First medical abortions expected early in the new year as 50 GPs protest
The first medical abortion in Ireland may take place as early as January 8, despite the escalation of a row between GPs over how the new service will run.
The Government is determined to meet the January target to implement the new law extending the grounds for terminations if the Health (Regulation of Termination of Pregnancy) Bill is passed before the Christmas break.
It would mean a woman seeking an abortion could visit a participating GP on January 2 and, if assessed as suitable, be eligible for an abortion early the following week.
However, up to 50 GPs with strong anti-abortion views walked out of a meeting of family doctors in Dublin yesterday to discuss concerns about how the new service will operate on the ground.
The doctors left the meeting of the Irish College of General Practitioners (ICGP) - the professional and training body for doctors - which was convened to discuss the abortion service, saying their voices were not heard.
They said they represent hundreds of GPs who not only want to opt out of the service, but do not want to be obliged to make arrangements to refer a woman seeking an abortion to another doctor.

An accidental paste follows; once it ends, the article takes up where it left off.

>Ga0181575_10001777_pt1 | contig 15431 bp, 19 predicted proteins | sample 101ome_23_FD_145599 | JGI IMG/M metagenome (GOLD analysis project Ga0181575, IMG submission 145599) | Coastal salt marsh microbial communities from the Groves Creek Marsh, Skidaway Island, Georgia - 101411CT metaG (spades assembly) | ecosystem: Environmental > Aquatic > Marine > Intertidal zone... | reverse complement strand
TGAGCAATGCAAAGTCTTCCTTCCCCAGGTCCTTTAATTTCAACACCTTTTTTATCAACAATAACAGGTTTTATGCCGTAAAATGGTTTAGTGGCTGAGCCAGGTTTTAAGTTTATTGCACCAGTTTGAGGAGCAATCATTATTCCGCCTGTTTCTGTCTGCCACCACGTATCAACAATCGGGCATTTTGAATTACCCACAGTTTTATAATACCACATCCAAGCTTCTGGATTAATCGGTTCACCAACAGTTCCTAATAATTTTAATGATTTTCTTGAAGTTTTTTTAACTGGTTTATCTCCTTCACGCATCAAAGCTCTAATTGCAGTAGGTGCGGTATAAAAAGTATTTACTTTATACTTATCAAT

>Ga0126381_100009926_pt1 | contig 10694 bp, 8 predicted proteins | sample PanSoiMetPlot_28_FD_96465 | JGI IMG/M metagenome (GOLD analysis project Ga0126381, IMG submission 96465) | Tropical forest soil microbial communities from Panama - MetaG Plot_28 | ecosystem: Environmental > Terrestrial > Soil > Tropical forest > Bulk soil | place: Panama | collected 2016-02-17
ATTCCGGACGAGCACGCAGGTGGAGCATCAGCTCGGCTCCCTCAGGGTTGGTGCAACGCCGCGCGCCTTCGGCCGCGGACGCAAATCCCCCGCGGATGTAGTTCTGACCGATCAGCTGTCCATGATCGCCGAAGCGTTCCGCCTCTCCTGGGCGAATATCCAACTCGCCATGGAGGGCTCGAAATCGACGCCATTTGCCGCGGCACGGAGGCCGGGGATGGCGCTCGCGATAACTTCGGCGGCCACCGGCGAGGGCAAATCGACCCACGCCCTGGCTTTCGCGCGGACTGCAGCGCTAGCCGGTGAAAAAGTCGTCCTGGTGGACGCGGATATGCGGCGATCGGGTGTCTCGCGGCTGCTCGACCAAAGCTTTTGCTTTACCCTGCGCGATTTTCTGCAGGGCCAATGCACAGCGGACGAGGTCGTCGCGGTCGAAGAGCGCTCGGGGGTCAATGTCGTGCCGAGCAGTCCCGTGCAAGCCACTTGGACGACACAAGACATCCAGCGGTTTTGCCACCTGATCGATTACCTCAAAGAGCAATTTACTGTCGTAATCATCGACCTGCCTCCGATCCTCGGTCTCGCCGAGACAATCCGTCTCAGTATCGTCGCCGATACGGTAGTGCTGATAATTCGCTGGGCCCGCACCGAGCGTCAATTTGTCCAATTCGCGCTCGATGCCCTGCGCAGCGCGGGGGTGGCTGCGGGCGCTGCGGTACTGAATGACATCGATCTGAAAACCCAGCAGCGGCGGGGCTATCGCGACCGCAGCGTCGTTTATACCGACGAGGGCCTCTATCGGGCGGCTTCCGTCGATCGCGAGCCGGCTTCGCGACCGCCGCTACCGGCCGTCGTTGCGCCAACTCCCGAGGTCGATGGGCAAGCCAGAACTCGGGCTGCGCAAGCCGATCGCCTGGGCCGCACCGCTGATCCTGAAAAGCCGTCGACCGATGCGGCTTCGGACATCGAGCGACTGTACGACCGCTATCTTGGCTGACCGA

Dr Kirsten Fuller, spokesperson for the group, said: "Today was a test for whether the ICGP board regards rank and file GPs as colleagues who ought to be consulted and included in decision making or see them as a problem that must be managed.
"We definitely got our answer to that question at today's meeting."
Dr Fuller said: "Ordinary GPs in their hundreds have done everything humanly possible in the past five months to get the ICGP board to listen to our concerns but we have been stonewalled every step of the way. A serious crisis now exists that the Government cannot ignore regarding the rollout of GP-led abortion services."
She said: "Under the new law, doctors will be forced to facilitate abortions taking place."
The current Medical Council guideline states a doctor is allowed to conscientiously object, but is obliged to refer a patient onwards.
The meeting went ahead with a large gathering of GPs who travelled from around the country.
Dr Tony Cox, medical director of the ICGP, said: "The college's remit is to provide training and education for all GPs, and for those GPs who wish to offer this service.
"We are aware of the concerns of those with a conscientious objection to providing termination of pregnancy services, and we have successfully advocated for an 'opt-in' service and for a 24-hour helpline as the first point of information for those who seek the service.
"We are sorry that those who walked out didn't stay to listen, as there was a meaningful discussion of all the issues on the agenda."